JOSEPH E. Howell got up early on Nov. 25, 1940, and trotted over to Baltimore County Draft Board No. 1 in Catonsville. They gave him a token for the No. 8 streetcar and sent him downtown to the Court Square Building.
Howell was on his way to being one of 158 Maryland men inducted into the Army on the first day of the first peacetime draft in American history. Eventually 10,110,104 draftees were inducted into the Armed forces in World War II.
He was traveling light. He had his hat and overcoat and his wallet with his draft card in it.
"And that was it," Howell says. "They took us down in the basement and examined us all day long."
He was poked, pinched, prodded, measured and found fit. His waist size was 32 and his hat 7 1/4 . His waist is 38 today.
"My hat size is still 7 1/4 ," he says. "My head didn't get any bigger."
He's 71 this year, and he still looks fit. He's a stockbroker and a vice president at Legg Mason in Towson.
He turned 21 on Aug. 20, 1940, just three weeks before President Franklin Delano Roosevelt signed the Selective Service Act on Sept. 16. FDR had put into effect the first compulsory military service bill since World War I, and the first ever in peacetime. The 50th anniversary is Sunday.
The United States was already late: Nazi Germany had smashed through three-quarters of Europe and the American army still had less than 200,000 men.
Poland had been overrun by the Nazi blitzkrieg a year earlier. France had fallen. Holland, Belgium, Luxembourg, Norway and Denmark had been invaded and lost. The British Army had been evacuated in disarray from Dunkirk. The Battle of Britain was at its height and London was writhing under the "Blitz."
In the United States, the first men registered on Oct. 16. In Maryland, 241,875 men between 21 and 36 signed up; nationwide 16,500,000 men registered.
Joe Howell got No. 158.
On Oct. 29, Secretary of War Henry L. Stimson drew capsules from a huge goldfish bowl in the first national draft lottery. Roosevelt read out the first number: 1-5-8.
"They were working very quickly," Howell recalls, during an interview in his office.
He'd been working in a gas station at 33rd Street and Greenmount Avenue -- at an Esso station that's now Exxon and is still there -- and going to night school at Johns Hopkins %J University, studying business economics.
His mother called him at the gas station on Saturday to tell him he had gotten his greeting from the draft board, and on Monday he went into the Army.
About 8 p.m. on Nov. 25 Howell's examinations were over, and he was put on a train to Fort Meade.
"When we got there," he says, "they gave us coffee and doughnuts and examined us again to make sure we hadn't caught anything on the train."
They issued him a steel cot and mattress, sheets and blankets, pillow and pillow case. He went to sleep in the permanent barracks on the parade ground. The regular Army soldiers had been moved out of those quarters and resented it.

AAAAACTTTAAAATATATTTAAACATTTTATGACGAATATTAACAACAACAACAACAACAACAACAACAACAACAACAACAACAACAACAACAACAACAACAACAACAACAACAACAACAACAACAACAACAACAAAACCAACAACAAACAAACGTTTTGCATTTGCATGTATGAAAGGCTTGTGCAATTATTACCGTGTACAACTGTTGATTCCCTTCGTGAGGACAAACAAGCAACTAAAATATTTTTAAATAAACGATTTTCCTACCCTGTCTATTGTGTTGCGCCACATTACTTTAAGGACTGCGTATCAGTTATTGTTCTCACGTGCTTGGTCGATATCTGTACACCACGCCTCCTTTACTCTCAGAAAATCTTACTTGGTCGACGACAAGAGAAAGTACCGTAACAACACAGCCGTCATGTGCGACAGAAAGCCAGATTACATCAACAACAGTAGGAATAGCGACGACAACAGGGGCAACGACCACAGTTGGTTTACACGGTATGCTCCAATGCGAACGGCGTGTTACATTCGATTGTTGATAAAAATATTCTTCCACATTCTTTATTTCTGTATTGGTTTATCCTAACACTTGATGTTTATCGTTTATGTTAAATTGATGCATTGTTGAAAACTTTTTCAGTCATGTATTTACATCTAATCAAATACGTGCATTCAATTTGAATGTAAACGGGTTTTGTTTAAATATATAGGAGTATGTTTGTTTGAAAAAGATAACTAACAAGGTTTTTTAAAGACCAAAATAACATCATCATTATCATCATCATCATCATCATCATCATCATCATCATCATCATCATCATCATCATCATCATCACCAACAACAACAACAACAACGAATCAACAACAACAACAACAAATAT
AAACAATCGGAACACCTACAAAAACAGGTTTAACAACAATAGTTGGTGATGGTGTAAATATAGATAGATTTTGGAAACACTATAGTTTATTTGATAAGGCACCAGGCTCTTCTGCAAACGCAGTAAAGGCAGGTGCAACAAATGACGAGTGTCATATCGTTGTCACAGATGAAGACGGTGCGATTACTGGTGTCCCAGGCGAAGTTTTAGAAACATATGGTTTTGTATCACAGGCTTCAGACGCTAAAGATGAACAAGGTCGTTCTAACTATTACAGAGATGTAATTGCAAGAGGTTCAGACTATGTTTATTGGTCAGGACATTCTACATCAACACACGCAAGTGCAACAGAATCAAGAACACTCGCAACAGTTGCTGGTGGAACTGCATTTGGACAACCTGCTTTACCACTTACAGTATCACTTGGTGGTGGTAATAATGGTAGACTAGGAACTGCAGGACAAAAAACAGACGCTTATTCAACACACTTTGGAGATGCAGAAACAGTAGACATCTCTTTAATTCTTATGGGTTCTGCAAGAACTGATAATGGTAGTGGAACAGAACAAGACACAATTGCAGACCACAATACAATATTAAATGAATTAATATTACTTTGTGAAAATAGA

The next morning Howell had emphatic proof he was indeed in the Army.
"I remember a cannon went off at 6 o'clock in the morning right outside my window," he says. "Believe me, you wake up in a hurry. You're wondering what's going on."
Joe Howell was now AUS33002016. He can still reel it off. Nobody ever forgets his serial number.
But he didn't feel particularly patriotic.
"You move along with the process," he says. "You're drafted; you go. Things just move one after another. There wasn't a lot of feeling involved. We were not going to war. I was reluctant to leave my job and family and school.
"It was a little bit like drifting in a rubber boat. You just move along with the current. I was only going to be in for a year. The saying was, 'Goodbye, Dear, I'll be back in a year.' It turned out to be five years and five-and-a-half months."
But he felt he was fortunate, even though he went in early and stayed long.
"My brother was in a much shorter time and he was killed," Howell says, the memory still obviously powerful and painful.
His name was Charles Edward Howell Jr., and he joined up later than his younger brother.
"He volunteered," Howell says. "He was a pilot and he was shot down and killed in the air war over Germany. He was the pilot of a B-17. He kept the plane airborne until everybody got out. And it was too late for him."
The Army assigned Joe Howell to the Headquarters Battalion of the 99th Field Artillery at Edgewood Arsenal, the pack-mule artillery. The mules carried 75-millimeter howitzers, a short-barreled cannon.
"They needed tall men to load the mules," Howell says.
You loaded the mule from the rear, he explains, so you had to be tall to lift the cannon parts over the rump.
"I was a city boy," he says, looking at pictures in a scrapbook his sisters kept of his Army life. "I never saw a horse or a mule. I join the Army and they have me cleaning out the back feet of horses and mules."
"Until Pearl Harbor, all I did was lead a mule," he says. Then in April 1942 he was sent to officer's candidate school and came out a second lieutenant.